Forty-seven “outstanding, gifted individuals” were part of the graduating class of Pettisville High School at its May 26, 2013, commencement exercises.
Stephen Switzer, superintendent, thanked the class for “what you’ve meant to the school, for your accomplishments that you have attained yourselves and those you have helped the school to attain.”
He said one graduate said she wanted to be remembered for working hard and being kind.
“I hope that is a message that you will carry from Pettisville High School,” he said.
“If you practice those two elements of working hard and being kind, I think you’ll find success beyond your wildest imaginations.”
Jess Engle, pastor of West Clinton Mennonite Church, the commencement speaker, offered advice to the graduates.
First, he cautioned the class to, “embrace your limits and your limitations.”
“You will not be the greatest. You will not succeed at everything. You cannot do whatever you want. But you can make the world a better place. You can make a difference.”
To illustrate his point, he told the story of George Washington Carver, who, by concentrating his scientific studies on the peanut, was able to extract over 300 different products from it.
Engle encouraged the class to “find your peanut. Do what you can to make the world a better place.”
Engle’s second piece of advice was, “be willing to apologize or ask for forgiveness. Doing this is very hard but it’s very powerful.”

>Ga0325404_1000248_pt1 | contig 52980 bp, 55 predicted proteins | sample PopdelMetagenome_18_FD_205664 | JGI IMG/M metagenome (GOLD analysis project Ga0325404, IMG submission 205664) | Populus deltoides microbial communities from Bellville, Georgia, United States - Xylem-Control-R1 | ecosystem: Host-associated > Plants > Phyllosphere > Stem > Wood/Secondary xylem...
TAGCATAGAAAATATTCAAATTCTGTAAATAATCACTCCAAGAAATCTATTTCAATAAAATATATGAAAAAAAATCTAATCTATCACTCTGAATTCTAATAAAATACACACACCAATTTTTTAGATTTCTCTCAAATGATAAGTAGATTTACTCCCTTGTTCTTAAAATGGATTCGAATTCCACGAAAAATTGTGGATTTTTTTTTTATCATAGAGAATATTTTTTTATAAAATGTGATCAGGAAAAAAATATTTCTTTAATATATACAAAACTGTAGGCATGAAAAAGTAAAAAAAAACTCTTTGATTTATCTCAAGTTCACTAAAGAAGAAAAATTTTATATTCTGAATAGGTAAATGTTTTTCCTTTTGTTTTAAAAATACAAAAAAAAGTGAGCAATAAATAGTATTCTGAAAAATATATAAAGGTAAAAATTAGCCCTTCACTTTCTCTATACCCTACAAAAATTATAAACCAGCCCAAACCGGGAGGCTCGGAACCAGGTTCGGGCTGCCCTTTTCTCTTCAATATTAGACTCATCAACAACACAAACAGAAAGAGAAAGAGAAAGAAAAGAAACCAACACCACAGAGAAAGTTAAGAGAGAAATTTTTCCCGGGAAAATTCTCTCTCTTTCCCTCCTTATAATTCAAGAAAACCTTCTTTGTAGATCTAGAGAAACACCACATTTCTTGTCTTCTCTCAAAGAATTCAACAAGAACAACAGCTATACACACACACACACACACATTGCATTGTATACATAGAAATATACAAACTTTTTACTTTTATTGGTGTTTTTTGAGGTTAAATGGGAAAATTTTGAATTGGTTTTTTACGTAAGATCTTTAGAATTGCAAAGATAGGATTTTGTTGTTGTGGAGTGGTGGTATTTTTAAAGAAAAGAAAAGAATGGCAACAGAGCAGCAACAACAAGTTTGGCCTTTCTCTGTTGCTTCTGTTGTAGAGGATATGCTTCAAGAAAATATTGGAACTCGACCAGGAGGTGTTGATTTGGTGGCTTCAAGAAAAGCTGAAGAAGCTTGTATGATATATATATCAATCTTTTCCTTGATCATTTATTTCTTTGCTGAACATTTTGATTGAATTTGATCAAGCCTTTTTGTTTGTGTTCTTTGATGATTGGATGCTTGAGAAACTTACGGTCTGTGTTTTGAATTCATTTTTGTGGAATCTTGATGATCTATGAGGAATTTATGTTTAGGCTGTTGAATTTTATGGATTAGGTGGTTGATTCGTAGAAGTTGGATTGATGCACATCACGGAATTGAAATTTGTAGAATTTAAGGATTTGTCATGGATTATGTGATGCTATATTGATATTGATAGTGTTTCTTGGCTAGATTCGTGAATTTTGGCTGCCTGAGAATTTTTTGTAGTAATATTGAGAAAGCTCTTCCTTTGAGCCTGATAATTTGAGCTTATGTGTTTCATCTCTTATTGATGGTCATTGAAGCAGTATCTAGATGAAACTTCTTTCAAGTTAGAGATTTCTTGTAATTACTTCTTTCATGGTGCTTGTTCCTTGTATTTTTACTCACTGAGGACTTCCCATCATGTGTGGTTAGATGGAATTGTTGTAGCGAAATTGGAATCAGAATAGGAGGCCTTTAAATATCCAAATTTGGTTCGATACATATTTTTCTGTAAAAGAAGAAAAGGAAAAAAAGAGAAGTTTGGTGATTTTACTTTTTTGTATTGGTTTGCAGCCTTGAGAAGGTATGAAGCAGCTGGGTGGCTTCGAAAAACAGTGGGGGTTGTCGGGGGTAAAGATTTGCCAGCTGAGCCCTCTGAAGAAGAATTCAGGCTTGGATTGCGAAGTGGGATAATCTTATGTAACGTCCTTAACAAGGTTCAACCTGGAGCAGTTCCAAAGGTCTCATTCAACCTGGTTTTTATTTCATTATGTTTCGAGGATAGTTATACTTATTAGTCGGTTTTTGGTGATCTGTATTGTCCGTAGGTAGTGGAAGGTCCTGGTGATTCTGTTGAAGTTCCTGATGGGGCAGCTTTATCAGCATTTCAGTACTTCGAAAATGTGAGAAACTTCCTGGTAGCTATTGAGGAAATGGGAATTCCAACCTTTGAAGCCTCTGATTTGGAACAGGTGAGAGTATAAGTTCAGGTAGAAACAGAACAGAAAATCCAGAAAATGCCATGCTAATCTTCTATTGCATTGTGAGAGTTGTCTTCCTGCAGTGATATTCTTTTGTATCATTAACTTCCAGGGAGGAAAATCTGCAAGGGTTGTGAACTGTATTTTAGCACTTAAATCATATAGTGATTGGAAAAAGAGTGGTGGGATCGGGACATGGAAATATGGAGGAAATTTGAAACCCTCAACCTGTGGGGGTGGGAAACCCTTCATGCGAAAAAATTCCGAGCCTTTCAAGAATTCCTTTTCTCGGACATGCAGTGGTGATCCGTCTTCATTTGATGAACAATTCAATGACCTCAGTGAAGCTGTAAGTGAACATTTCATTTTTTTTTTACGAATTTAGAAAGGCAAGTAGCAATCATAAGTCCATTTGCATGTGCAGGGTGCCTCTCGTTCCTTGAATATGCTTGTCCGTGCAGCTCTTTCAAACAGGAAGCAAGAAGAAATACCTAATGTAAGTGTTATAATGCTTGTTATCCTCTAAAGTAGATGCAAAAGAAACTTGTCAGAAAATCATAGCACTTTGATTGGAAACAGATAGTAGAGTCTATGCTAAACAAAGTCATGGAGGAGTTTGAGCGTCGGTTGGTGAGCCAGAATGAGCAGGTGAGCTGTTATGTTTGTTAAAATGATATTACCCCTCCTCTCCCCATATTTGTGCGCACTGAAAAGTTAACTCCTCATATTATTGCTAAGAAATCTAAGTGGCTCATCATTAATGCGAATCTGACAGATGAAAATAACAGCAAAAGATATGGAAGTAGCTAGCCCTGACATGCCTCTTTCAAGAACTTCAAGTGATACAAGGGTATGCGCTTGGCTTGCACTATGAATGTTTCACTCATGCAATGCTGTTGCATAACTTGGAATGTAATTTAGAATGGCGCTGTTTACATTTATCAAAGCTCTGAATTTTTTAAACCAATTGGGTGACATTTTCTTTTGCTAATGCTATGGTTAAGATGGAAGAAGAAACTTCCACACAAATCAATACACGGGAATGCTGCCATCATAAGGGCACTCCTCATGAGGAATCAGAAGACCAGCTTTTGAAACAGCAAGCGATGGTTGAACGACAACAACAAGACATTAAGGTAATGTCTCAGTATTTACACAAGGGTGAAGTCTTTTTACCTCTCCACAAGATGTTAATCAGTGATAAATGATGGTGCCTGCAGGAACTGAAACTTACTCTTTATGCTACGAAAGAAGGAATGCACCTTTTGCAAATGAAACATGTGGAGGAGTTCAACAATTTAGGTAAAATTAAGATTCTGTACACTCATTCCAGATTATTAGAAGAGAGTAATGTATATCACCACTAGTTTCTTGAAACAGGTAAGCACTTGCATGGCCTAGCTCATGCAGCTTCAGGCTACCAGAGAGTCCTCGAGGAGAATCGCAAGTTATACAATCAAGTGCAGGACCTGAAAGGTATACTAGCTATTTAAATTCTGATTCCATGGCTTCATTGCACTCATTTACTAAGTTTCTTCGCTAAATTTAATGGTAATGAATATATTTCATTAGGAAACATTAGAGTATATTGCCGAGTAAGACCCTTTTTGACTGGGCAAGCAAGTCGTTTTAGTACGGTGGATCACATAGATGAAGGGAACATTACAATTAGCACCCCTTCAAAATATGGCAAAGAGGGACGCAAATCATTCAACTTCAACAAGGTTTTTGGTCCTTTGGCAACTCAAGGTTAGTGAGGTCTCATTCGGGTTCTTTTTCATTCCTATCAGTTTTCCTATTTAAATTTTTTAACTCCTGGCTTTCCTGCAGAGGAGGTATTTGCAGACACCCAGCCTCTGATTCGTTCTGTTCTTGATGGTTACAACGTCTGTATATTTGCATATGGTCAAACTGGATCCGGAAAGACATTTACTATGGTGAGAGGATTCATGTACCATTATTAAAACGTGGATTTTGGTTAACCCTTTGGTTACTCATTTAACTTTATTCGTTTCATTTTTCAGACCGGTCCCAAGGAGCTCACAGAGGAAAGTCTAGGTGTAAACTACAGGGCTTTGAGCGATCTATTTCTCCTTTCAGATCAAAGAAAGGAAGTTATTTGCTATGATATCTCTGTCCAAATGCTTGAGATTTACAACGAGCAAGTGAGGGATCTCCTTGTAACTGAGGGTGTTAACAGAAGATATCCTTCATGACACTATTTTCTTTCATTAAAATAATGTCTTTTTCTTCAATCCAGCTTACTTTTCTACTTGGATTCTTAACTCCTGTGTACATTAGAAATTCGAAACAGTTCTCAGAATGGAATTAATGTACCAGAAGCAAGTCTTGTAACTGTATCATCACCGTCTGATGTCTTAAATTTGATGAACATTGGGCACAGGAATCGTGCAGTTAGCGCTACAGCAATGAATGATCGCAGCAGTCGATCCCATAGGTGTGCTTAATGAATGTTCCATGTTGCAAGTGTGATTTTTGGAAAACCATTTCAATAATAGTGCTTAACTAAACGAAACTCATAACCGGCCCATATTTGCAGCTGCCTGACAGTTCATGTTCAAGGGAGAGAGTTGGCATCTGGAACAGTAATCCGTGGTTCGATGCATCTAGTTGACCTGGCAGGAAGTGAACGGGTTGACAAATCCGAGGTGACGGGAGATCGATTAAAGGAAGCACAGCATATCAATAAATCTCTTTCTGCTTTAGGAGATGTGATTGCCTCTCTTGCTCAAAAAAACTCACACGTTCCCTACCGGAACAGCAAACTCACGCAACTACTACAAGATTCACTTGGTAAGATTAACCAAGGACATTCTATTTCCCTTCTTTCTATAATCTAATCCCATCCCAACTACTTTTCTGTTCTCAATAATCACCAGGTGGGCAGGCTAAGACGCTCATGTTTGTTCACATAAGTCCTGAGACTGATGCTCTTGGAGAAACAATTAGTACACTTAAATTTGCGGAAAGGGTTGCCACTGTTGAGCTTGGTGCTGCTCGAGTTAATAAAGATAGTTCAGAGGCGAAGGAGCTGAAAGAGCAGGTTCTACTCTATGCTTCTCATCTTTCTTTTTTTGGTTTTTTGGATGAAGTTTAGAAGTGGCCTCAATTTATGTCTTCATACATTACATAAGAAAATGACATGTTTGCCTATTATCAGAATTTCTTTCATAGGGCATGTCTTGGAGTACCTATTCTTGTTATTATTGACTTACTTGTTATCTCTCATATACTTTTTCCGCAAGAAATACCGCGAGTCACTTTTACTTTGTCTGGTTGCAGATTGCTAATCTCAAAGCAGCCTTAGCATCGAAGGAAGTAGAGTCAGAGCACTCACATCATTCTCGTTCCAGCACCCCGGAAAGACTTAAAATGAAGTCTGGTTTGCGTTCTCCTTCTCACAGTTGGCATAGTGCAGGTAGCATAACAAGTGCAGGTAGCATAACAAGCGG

He encouraged them to “give and receive forgiveness, move forward as healthy people, making the world a better place.”
Jacob Roth, recipient of the school’s highest honor, the Citizenship Award, was the first class speaker.
He contrasted his class today with the same class back in second grade, when their collective reaction to conflict resulted in a huge fight on the playground.
“No one even remembers the true cause of the fight. As seniors, we can’t even remember the disagreement that was important enough to start a fight,” he said.
“As seniors, we argue all the time, but we are all still friends after we’ve voiced our opinions. Through our years at Pettisville I’ve seen my class learn to accept and embrace each other for who we are.”
Roth also said their experiences at Pettisville have taught his class to give each person and idea a chance.
“It’s taught us to view things from their point of view and to be more thoughtful in the decisions that we make.”
Also representing his class as a speaker was Matthew Storrer.
He said, “Today, before you, sit tomorrow’s teachers, engineers, doctors, lawyers, astronauts, composers, inventors and, most of all, leaders.”
He encouraged his classmates to, “Fight for your dreams. Be different! We can stand out or we can fit in. We were made to excel.”
Jacinta Nafziger, high school guidance counselor, prodded the class to continue to have high standards of both service and scholarship as they enter a new stage in their lives.
She said the class had collectively earned over $680,000 in scholarships, with several class members receiving full rides.
The class logged over 500 hours of volunteer work in their senior year.
She said 81% of the class plans to attend college. More than half of that number received scholarships to further their education.
Nathan Spotts received the Top Scholar award, finishing his four years at Pettisville with a perfect 4.0 grade point average.
Of the 47 members of the class, 21 received a plaque signifying that they had maintained a grade point average of 3.3 or above for all four years of high school.
Nine received Ohio honors diplomas.
Nafziger thanked the Class of 2013 for living out the school mission, which is, “Pettisville Local School is committed to providing a distinctively superior education that enriches both the students and the community.”